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Cash management - think of the carrot, not the stick

01 September 2009  |  2688 views  |  0

Cash management - think of the carrot, not the stick

 

As the FSA’s deadlines for liquidity compliance draw closer, the topic is constantly in the press and is receiving plenty of lip service. The FSA estimated that the combined cost to the industry will be £150-200m, which will likely echo the Olympics 2012 budget and fall far short of the true cost.

 

While most are up in arms about the upheaval the regulation will bring – huge data management issues, system silo issues, more stringent scenario and stress testing requirements – this is a much needed driver for change, however overdue. Banks will need to pay very close attention to their intra-day nostro account flows in near/real-time and manage balances more effectively to ensure optimisation and management of liquidity buffers.

 

Most tier 1 and 2 banks have hundreds of thousands or even millions of transactions from multiple and often disparate sources, flowing through their nostro accounts daily. They are faced with the additional burden of aggregation and disaggregation of flows originating from multiple legal entities and intra-group activity. Outdated legacy systems are simply not up to the challenge of managing the volume, complexity, or rate of in-flow and out-flow transaction data, which fluctuates hundreds of times a second at peak times. Some banks are still using spreadsheets!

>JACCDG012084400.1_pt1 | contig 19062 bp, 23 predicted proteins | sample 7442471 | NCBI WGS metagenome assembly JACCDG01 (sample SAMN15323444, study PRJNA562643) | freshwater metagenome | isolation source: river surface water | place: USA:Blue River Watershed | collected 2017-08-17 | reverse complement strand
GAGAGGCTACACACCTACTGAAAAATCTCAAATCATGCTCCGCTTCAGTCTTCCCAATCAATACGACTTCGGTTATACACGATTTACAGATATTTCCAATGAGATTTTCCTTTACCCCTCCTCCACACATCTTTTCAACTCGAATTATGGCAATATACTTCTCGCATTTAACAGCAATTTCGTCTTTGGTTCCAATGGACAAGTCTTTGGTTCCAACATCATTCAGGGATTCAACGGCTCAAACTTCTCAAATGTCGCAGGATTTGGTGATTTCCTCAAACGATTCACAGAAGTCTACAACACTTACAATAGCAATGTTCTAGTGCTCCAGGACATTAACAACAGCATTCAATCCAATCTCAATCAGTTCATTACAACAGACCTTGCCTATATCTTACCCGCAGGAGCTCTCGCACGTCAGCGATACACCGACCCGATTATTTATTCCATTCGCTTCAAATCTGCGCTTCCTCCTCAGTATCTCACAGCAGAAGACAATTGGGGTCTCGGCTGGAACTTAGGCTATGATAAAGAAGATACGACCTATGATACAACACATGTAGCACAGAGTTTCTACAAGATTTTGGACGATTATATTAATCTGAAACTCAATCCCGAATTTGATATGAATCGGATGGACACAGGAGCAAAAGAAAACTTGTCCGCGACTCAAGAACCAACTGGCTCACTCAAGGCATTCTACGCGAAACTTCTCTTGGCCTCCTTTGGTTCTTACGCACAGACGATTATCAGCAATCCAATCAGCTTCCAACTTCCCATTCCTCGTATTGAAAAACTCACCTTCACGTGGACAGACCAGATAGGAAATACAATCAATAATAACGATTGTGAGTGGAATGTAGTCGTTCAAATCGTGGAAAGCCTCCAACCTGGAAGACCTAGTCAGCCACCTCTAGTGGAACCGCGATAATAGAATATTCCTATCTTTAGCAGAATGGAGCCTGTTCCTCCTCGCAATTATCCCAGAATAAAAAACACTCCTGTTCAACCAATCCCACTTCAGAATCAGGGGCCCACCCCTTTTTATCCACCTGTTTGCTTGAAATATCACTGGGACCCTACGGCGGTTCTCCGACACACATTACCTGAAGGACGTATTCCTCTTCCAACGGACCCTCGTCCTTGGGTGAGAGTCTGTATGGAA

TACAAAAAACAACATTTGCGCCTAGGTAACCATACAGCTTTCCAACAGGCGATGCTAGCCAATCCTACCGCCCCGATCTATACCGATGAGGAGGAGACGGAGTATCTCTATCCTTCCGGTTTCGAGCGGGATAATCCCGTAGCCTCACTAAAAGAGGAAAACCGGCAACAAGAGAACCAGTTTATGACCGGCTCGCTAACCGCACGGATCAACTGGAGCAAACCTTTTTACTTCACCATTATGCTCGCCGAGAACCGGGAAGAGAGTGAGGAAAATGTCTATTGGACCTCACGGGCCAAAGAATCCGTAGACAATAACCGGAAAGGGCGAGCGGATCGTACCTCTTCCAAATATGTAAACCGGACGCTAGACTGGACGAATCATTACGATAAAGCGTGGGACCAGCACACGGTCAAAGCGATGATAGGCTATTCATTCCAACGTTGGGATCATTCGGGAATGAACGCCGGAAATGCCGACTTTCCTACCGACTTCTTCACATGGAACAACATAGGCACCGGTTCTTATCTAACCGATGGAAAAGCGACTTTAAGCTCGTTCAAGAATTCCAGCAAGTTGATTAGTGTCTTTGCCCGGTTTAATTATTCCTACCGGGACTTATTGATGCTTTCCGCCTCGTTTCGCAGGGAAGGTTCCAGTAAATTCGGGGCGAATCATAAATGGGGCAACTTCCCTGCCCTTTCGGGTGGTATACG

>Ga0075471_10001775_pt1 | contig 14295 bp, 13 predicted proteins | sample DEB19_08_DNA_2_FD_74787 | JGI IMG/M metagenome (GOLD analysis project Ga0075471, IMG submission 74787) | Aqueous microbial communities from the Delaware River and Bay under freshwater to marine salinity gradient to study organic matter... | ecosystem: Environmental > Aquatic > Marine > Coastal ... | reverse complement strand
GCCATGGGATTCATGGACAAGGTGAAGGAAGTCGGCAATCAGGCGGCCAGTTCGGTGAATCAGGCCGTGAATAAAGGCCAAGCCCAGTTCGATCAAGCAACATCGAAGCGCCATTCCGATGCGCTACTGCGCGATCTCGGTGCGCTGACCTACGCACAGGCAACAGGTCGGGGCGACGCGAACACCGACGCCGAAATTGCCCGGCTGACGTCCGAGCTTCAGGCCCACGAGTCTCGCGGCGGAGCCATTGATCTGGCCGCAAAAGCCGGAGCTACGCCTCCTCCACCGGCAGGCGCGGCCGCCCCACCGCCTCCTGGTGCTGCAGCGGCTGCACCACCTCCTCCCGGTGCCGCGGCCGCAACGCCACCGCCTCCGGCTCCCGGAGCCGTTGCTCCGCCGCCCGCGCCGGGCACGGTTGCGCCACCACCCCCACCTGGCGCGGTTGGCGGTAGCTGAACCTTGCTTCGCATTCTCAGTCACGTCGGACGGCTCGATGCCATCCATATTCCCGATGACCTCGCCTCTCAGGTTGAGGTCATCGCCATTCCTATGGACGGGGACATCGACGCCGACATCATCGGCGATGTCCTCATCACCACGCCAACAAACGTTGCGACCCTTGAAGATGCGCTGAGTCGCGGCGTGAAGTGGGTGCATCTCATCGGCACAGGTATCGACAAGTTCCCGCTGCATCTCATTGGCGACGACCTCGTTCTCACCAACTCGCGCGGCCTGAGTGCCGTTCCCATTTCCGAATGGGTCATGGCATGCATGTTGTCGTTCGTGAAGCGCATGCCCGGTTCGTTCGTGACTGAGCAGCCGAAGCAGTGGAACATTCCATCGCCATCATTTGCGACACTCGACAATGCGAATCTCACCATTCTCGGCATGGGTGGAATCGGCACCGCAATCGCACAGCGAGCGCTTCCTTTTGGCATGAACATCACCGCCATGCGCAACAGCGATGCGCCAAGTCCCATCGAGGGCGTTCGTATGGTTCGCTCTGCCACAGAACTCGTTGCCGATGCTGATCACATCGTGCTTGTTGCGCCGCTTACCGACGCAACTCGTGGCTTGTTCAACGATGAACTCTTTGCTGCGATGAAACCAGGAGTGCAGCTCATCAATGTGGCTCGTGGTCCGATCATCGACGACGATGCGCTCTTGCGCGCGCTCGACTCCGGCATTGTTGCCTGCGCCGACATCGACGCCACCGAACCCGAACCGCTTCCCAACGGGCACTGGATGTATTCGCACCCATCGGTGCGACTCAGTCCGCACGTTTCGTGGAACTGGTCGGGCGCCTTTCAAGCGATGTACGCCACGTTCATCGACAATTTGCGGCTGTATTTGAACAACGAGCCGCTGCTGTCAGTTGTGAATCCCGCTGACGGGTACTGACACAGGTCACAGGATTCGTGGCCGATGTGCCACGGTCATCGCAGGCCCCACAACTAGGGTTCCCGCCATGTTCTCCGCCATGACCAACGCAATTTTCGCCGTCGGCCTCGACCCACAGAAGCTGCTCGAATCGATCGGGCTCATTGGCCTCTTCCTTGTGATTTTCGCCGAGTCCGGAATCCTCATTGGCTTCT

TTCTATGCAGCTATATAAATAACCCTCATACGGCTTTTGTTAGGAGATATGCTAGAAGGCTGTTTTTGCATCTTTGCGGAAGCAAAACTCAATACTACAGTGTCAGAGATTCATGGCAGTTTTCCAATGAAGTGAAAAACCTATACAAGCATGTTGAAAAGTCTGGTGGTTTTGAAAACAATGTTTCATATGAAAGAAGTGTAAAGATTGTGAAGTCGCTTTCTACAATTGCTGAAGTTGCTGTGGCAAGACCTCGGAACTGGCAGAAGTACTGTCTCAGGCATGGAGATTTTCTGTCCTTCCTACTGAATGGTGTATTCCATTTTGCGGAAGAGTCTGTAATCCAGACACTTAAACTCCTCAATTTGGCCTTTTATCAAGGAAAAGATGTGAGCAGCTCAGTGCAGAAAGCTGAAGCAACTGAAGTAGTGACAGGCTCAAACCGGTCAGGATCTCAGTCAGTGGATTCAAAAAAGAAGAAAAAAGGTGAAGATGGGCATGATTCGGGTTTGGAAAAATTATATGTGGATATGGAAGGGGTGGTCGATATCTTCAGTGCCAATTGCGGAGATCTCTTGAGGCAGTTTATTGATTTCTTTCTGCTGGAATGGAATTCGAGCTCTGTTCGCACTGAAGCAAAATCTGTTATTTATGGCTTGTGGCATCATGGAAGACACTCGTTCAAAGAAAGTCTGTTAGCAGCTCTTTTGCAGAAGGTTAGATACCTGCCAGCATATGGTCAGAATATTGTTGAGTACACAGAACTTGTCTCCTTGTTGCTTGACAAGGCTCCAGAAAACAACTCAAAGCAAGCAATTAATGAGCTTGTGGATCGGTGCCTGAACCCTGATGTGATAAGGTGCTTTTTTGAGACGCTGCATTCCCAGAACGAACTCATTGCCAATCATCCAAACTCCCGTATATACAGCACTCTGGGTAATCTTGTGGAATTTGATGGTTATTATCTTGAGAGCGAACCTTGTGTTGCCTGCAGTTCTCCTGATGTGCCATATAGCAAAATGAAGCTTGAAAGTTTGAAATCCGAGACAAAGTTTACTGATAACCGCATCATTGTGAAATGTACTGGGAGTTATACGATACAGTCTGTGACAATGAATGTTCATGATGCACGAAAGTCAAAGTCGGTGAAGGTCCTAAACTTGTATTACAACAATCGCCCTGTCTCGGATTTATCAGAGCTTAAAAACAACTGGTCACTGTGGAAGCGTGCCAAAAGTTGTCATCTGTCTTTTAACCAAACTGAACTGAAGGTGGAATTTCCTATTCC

If a bank cannot manage its liquidity, and persistently breaks its buffers, it will suffer through hefty penalties, the threat of an FSA representative joining the board and ultimately, nationalisation.

 

Here’s the carrot – there is an opportunity here for banks to make their cash work harder through better nostro account management.

 

A nostro account with a cash surplus at the end of the day is dead money – it’s not profiting the bank and equally debit balances are painfully expensive to support.

 

With accurate intraday views of spot cash positions and forward projections, coupled with a greater level of automation and the ability to apply meaningful stress and scenario tests, banks can ensure their optimum balance management. Target balance maintenance, funds sweeping, market trade recommendations and execution are all functions where heightened automation can really be improved.

 

Liquidity is becoming a scarce resource within banks. The availability of cash and access to this and short-term liquidity will continue to be a significant issue. Banks therefore need to take a proactive approach to their cash management – if they can’t manage their own accounts, why should they be trusted to manage others’?

TagsRisk & regulationWholesale banking

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